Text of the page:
Price of ‘everyday’ groceries have soared 17% in the past year, ONS data shows
The cost of the lowest-priced supermarket items such as cooking oil, pasta and tea has increased by around 17% over the 12 months, according to new data from the Office for National Statistics (ONS).
The rise in prices for the lowest-cost grocery items is similar to the 15% rise in the official measure of inflation for food and drink,
Vegetable oil showed the largest percentage increase and average price increase between April 2022 and September 2022, increasing 46% (80 pence per litre) during the period; in contrast, orange juice showed the largest decrease, decreasing 8% (6 pence per litre).
The war in Ukraine has pushed prices of agricultural products to historically high levels.
Black Sea countries are large exporters of sunflower oil, and the crisis has pushed vegetable oils prices significantly higher.
The ONS also found that chips were up 27 pence to £1.37 for 1.5kg and Milk was up 25 pence to £1.52 for 4 pints.
Some items have reduced in price, including fruit orange juice and beef mince, down 8.9% and 7.4% respectively.
|Milk||2272ml (4 pints)||117||127||152||35||25|
Source: Office for National Statistics – Tracking the lowest cost grocery items
The ONS figures were based on web-scraped supermarket data for 30 everyday food and drink items from seven major grocers’ websites, covering fresh produce, meat and fish, as well as cupboard staples and chilled products.
“What we are seeing is that the price of low-cost goods is going up at the same rate as food across the piece with some real highlights… cooking oil and pasta, I would add tea, chips and bread to that – really going up and very, very few things going down at all,” the chief executive of the UK Statistics Authority, Prof Sir Ian Diamond, told the BBC.
“We are really seeing that the squeeze on people who buy the lowest cost things is pretty hard at the moment.”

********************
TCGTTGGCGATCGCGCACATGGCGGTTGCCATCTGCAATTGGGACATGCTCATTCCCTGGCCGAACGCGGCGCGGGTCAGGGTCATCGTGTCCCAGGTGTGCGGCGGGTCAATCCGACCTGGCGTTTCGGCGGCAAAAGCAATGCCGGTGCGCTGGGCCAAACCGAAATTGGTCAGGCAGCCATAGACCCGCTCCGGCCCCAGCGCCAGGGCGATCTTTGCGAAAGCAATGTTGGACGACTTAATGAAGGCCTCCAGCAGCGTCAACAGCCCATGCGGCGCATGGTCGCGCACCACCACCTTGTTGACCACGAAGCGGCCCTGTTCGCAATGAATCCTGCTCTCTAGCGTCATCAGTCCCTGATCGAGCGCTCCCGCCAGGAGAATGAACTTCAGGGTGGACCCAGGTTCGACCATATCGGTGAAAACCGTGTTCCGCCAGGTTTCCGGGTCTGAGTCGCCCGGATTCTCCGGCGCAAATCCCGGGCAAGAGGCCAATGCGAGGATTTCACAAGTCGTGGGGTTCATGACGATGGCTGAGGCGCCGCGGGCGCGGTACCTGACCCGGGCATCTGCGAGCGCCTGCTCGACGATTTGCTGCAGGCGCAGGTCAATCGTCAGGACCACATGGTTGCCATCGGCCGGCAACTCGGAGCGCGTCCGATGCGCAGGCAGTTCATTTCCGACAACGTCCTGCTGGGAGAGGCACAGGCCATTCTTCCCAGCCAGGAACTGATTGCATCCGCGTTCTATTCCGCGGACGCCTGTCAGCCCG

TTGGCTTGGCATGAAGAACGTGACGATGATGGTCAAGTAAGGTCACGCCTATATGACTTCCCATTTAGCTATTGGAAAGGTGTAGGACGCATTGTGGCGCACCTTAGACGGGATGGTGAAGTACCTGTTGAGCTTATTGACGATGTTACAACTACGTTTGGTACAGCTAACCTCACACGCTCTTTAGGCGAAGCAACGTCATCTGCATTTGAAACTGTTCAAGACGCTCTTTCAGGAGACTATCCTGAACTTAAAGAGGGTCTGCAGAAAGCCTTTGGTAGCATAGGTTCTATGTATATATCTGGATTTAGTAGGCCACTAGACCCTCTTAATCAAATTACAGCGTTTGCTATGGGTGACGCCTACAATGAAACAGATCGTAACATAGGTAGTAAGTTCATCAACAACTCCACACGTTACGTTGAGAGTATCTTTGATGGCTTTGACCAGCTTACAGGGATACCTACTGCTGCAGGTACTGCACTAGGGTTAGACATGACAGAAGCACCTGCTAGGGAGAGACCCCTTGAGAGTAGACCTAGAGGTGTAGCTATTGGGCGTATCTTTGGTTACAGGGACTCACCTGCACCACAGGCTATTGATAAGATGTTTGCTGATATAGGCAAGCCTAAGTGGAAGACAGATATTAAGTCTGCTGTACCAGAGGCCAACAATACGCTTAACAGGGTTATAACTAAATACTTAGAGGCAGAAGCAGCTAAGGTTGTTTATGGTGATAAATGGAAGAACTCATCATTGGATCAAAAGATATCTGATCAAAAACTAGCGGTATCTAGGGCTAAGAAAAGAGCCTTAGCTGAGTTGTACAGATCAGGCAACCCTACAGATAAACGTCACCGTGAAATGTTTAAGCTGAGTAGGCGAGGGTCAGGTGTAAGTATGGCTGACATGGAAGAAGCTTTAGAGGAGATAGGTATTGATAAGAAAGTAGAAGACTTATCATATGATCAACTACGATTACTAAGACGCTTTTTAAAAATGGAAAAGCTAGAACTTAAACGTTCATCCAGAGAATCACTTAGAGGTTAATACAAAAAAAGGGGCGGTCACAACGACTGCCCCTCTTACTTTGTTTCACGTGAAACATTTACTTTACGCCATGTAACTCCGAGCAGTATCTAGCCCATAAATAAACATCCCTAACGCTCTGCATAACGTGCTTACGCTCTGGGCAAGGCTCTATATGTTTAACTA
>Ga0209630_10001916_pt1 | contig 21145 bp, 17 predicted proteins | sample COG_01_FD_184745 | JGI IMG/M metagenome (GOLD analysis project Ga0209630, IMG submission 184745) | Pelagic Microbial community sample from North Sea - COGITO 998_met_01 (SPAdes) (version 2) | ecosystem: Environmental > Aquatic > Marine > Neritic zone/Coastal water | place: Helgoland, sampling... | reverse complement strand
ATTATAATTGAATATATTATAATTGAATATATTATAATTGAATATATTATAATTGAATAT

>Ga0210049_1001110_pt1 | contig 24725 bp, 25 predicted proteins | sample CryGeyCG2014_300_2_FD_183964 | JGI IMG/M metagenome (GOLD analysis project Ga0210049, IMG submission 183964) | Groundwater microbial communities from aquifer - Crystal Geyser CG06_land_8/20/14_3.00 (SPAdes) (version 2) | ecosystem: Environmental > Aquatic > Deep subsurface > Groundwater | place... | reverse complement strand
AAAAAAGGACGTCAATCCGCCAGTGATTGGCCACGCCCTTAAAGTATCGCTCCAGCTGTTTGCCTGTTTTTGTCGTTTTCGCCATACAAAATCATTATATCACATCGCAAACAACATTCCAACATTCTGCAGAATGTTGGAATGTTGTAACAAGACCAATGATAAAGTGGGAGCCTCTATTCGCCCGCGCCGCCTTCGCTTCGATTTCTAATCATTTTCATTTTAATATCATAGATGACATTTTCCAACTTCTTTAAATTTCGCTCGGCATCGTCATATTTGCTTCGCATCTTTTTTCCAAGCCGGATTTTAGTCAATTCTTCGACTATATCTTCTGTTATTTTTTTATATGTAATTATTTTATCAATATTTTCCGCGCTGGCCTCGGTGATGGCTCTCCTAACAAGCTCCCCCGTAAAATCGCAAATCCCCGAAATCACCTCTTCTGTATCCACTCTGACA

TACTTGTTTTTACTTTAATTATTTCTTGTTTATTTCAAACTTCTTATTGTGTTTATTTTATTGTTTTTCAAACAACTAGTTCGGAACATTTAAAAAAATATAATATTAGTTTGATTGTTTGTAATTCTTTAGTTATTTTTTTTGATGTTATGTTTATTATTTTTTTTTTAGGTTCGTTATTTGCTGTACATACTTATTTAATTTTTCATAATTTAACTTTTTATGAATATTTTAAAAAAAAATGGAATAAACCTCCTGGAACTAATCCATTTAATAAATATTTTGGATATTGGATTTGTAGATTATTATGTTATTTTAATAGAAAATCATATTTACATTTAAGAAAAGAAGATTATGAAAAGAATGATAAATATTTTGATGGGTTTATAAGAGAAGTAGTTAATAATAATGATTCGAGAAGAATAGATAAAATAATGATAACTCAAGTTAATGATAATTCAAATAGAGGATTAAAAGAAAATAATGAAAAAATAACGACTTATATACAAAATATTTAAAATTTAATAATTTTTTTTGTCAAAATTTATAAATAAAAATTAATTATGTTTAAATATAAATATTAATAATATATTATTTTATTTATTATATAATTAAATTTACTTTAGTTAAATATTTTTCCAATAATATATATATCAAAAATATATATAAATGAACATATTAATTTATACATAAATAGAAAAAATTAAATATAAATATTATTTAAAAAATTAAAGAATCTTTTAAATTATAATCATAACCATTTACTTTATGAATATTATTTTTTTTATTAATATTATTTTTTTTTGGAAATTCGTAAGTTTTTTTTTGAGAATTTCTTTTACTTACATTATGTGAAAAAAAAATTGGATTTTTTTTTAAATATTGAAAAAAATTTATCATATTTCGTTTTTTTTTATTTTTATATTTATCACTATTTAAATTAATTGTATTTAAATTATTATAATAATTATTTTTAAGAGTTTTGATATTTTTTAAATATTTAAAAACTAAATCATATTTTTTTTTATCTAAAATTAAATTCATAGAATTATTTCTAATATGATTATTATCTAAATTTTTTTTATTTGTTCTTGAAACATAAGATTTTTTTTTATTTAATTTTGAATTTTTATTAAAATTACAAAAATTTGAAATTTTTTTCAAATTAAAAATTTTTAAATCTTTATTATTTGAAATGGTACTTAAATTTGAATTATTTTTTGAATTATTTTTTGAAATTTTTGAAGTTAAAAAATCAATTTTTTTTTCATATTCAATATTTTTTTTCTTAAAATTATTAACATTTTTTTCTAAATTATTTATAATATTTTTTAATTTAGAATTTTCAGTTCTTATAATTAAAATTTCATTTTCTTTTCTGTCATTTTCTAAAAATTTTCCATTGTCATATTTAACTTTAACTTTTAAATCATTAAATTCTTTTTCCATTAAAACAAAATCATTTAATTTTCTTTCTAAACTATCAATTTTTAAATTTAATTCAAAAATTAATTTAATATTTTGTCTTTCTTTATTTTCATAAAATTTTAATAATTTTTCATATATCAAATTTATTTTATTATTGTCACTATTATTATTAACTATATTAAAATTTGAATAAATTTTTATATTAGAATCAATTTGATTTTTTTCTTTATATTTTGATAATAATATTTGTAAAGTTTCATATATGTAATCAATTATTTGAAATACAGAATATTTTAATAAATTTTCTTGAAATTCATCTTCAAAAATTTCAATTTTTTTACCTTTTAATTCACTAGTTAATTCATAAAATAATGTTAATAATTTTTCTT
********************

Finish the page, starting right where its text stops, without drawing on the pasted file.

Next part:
When asked whether things are getting worse, he said: “I think things are tight. I think we are not seeing much of a getting worse at all but we are seeing things remaining really tight.”
The ONS said the data was ‘highly experimental research’, based on web-scraped supermarket data for 30 everyday grocery items and was less robust than official statistics.
Consumer watchdog Which? recently launched a campaign calling on businesses in essential sectors – supermarkets, telecoms and energy – to do more to help their customers through the cost of living crisis.
Sue Davies, Which? Head of Food Policy, said:
“The price of food is soaring and our research shows that the cost of living crisis is leading to millions of people skipping meals or struggling to put healthy meals on the table.”
“It is therefore essential that people get the support that they need from businesses, as well as the government, during this very difficult time.”
“Supermarkets have a crucial role to play in supporting their customers through the difficult months ahead.”
“They should ensure budget lines for affordable essential items are widely available across their stores, so that people can easily compare the price of products to get the best value and that promotions are targeted at supporting people most in need.”
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